The second band of the FITC-TRITC filter combination enables excitation in the green wavelength range of 540 to 565 nanometers, and detection of corresponding orange-red emission in the region between 580 and 620 nanometers. Although optimized for the popular combination of FITC and TRITC fluorophores, probes with similar absorption and emission spectral characteristics can also be used. Figure 1(b) illustrates fluorescence of Alexa Fluor 488 in combination with MitoTracker Red CMXRos, a fluorophore with green light absorption and orange-red emission, similar to TRITC. The bandpass regions of the polychromatic mirror (beamsplitter) are located in correspondence to the excitation and emission filter windows at cut-on wavelengths of 500 and 575 nanometers.
Simultaneous detection of FITC (or a similar probe) and a fluorochrome excited at wavelengths in the green and yellow-green spectral regions, with emission extending into the red, is afforded by the FITC-Texas Red filter set (as illustrated in Figure 1(c)). Excitation bands for this set (blue and green spectral regions) range from 490 to 505 nanometers and from 560 to 580 nanometers. The corresponding dual green and red emission bands are 515 to 545 nanometers and 600 to 650 nanometers, respectively. The complementary polychromatic mirror cut-on wavelengths for the two signal transmission bands are located at 510 and 585 nanometers. Specifications for the polychromatic mirrors and filters for the three Nikon dual band filter combinations are listed in Table 1.
Table 1 - Nikon Dual Band Excitation Filter Combination Specifications
|Filter Set Description||Excitation Filter (nm)||Polychromatic Mirror (nm)||Barrier Filter (nm)||Remarks|
|DAPI FITC||400-418 478-495||435 505||450-465 510-555||Violet EX / Blue EM Blue EX/ Green EM|
|FITC TRITC||475-490 540-565||500 575||503-530 580-620||Blue EX / Green EM Green EX / Orange-Red EM|
|FITC Texas Red||490-505 560-580||510 585||515-545 600-650||Blue EX /Green EM Green EX / Red EM|
- DAPI-FITC - The DAPI-FITC filter combination is designed to be utilized for simultaneously detecting emission from the fluorochromes DAPI and FITC, or other matched pairs of fluorescent probes that have similar spectral characteristics. Dual narrow excitation and emission bands correspond to specific regions of violet excitation with corresponding blue emission, and blue excitation coupled to green emission.
- FITC-TRITC - The FITC-TRITC filter combination is designed for simultaneous detection of emission from the fluorochromes FITC and TRITC, or probe pairs that are spectrally similar. Bandpass excitation and emission filters allow two signal channels, one corresponding to specific narrow regions of blue excitation and green emission, and the other to green excitation and orange-red emission.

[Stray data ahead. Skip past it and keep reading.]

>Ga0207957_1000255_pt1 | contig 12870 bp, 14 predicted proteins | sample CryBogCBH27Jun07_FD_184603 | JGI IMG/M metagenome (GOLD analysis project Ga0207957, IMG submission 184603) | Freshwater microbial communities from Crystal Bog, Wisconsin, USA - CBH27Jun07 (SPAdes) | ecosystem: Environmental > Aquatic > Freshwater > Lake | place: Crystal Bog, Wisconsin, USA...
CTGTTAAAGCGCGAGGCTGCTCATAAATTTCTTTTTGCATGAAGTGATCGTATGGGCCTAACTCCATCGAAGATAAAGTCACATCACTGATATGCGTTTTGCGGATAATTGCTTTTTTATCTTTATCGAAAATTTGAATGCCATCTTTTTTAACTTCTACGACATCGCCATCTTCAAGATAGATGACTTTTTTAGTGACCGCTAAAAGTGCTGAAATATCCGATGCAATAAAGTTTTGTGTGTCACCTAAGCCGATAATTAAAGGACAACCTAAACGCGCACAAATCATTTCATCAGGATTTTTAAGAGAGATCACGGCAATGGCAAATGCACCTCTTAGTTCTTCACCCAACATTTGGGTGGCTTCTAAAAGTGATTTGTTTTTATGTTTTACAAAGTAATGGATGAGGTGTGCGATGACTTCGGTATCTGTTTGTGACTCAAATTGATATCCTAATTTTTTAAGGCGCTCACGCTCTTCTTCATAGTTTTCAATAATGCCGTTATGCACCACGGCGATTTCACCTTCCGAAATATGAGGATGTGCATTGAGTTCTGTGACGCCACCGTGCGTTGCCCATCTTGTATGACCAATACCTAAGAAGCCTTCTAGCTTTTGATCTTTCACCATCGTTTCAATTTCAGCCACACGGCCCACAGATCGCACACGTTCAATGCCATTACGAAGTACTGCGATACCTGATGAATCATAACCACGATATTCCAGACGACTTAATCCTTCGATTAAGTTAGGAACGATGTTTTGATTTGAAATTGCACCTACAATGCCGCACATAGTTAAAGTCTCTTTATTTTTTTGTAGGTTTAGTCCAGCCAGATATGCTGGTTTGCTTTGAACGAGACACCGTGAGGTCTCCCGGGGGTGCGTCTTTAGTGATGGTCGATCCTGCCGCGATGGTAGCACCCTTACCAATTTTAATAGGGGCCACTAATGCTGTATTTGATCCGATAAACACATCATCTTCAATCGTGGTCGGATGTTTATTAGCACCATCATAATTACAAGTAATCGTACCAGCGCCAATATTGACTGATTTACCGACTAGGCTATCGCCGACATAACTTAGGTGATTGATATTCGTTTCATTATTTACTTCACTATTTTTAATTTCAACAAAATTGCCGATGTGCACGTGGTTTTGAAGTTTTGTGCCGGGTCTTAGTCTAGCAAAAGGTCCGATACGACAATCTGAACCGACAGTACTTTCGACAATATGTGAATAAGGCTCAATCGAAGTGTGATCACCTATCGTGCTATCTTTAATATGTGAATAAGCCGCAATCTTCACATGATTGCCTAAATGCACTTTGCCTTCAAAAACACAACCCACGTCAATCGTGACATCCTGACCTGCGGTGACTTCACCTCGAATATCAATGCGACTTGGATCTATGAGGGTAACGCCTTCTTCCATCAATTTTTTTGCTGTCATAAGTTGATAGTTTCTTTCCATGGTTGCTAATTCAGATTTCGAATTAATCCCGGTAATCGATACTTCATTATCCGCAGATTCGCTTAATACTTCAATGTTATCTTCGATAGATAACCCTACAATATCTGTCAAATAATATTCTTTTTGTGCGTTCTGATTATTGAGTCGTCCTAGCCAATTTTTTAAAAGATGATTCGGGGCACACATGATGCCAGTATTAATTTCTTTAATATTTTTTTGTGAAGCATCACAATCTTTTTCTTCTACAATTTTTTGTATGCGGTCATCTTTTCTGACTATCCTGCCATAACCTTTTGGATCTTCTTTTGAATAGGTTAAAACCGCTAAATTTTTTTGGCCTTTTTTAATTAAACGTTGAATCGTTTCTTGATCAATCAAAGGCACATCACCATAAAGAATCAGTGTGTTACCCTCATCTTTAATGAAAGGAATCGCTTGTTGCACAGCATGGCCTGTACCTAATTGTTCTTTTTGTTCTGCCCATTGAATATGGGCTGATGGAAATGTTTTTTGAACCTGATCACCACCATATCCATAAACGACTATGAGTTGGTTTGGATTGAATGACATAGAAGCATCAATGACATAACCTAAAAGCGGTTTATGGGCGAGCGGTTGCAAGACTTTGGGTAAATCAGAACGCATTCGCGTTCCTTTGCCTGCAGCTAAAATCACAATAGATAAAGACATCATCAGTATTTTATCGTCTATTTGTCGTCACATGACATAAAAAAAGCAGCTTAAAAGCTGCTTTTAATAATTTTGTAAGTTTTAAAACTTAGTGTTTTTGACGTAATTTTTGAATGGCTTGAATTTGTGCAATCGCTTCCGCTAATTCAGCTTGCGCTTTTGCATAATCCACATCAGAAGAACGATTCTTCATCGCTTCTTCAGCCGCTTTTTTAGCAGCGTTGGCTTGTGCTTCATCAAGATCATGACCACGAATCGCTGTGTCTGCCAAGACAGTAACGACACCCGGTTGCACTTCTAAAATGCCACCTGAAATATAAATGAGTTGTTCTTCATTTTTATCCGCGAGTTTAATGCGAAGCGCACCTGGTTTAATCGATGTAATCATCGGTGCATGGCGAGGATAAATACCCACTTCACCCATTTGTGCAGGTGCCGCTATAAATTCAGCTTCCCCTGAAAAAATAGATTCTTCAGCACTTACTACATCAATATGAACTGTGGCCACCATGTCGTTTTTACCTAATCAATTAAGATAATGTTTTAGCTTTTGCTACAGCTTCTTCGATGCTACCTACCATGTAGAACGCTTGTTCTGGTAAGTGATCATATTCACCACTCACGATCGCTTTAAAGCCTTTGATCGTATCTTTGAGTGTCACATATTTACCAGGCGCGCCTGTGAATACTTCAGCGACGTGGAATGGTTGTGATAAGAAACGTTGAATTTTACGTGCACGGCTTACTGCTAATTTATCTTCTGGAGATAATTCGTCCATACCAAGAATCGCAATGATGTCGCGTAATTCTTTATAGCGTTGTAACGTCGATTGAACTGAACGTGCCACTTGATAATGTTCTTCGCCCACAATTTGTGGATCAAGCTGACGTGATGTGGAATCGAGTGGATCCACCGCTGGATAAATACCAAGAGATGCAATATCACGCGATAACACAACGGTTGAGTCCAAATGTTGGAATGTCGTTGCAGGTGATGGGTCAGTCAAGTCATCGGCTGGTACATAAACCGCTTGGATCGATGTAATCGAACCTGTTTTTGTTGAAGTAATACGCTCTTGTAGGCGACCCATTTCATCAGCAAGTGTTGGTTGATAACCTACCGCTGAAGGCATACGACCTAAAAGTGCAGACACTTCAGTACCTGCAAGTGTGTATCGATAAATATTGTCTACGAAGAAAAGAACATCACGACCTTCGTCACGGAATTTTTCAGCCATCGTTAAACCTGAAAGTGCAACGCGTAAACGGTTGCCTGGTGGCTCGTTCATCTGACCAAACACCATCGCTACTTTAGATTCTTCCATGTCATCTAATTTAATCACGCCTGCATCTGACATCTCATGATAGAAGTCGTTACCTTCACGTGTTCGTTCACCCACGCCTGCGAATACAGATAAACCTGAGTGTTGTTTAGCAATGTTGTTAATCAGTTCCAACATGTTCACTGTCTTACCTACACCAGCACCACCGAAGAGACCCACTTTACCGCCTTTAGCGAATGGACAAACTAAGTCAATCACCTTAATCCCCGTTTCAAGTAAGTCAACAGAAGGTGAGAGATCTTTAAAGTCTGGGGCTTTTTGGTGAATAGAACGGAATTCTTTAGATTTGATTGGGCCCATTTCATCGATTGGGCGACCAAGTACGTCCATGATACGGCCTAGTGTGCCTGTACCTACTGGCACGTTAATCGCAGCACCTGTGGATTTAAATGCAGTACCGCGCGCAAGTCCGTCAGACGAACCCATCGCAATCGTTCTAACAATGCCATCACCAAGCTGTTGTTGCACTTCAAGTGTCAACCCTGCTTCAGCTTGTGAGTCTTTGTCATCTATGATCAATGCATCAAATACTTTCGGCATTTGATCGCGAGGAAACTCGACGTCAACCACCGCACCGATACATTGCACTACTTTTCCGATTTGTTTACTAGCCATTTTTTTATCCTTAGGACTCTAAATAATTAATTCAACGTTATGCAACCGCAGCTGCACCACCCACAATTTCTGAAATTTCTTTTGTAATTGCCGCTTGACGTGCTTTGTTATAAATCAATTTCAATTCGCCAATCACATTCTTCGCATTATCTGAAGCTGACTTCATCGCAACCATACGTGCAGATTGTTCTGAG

- FITC-Texas Red - The FITC-Texas Red filter combination is designed with slightly different bandpass regions for blue excitation and green emission when compared to the FITC-TRITC set, allowing more efficient excitation of FITC. These shifts conform to the somewhat higher wavelength ranges for the Texas Red (green excitation; red emission) bands. The multiple bandpass regions provide optimal detection, with minimal crosstalk, for simultaneous visualization of FITC and Texas Red or of spectrally similar fluorophore pairs.
The wide range of fluorophores currently available for fluorescence microscopy includes many that are suitable for investigations using excitation wavelengths corresponding to the bandpass regions of dual band excitation filters. The three Nikon dual band filter combinations are designed for applications with specific popular fluorochrome pairs, although their use can be extended to a much larger range of probes with suitable spectral profiles. Many fluorochromes that are typically utilized in single-labeling investigations can be combined for dual simultaneous detection, provided that their excitation and emission wavelengths fall within or very close to the bandpass regions featured by one or more of the dual excitation sets. Some typical examples include the use of the DAPI-FITC filter set with blue fluorescent protein (BFP) in combination with green fluorescent protein (GFP), and use of the FITC-TRITC set for investigating Cy2 or GFP paired with Cy3 or Alexa Fluor 546. Similarly the FITC-Texas Red filter combination can be used effectively with GFP and Alexa Fluor 594.
Although the three filter combinations described above serve in a large number of investigations requiring simultaneous detection of fluorescence from two fluorophores, additional specialized filter sets in the dual band excitation category are available from the aftermarket manufacturers. One useful combination is optimized for DAPI-TRITC, and employs a narrow bandpass region covering the 546-nanometer line of a mercury arc-discharge lamp for TRITC excitation. Other sets are available for the DAPI-Texas Red fluorochrome pair, as well as pairs including the cyanine dyes (Cy2, Cy3, and Cy5), fluorescent proteins, and other traditional probes such as Lucifer Yellow, DiI, and rhodamine. Filter combinations designed to image propidium iodide with another fluorophore typically are designed to attenuate the relatively high brightness level of the propidium iodide signal for better balance. For example, FITC-Texas Red and FITC-propidium iodide sets are essentially identical, but follow a similar attenuation strategy to balance the typical brightness of the propidium iodide signal with the FITC emission.
A number of filter sets designed for the same excitation and emission wavelengths are available in different versions, which are optimized to balance the emission from specific fluorochrome pairs, typically either by narrowing emission bandpass regions for fluorochromes requiring signal attenuation, or by incorporating additional absorbing components in the filter construction. For example, a filter combination for DAPI-TRITC can be used with DAPI-Cy3, but the latter pair is better visualized with a special set providing attenuation of the Cy3 fluorophore emission. Some filter sets and fluorochrome combinations do not allow direct real-time visualization, and require application of a detector such as an infrared-sensitive color CCD camera for signal recording. Filter sets optimized for Cy3-Cy5 and FITC-Cy5 fall into this category because the Cy5 emission (above 650 nanometers) is not visible to the human eye.
Anna Scordato and Stanley Schwartz - Bioscience Department, Nikon Instruments, Inc., 1300 Walt Whitman Road, Melville, New York, 11747.
John D. Griffin, Nathan S. Claxton, Matthew J. Parry-Hill, Thomas J. Fellers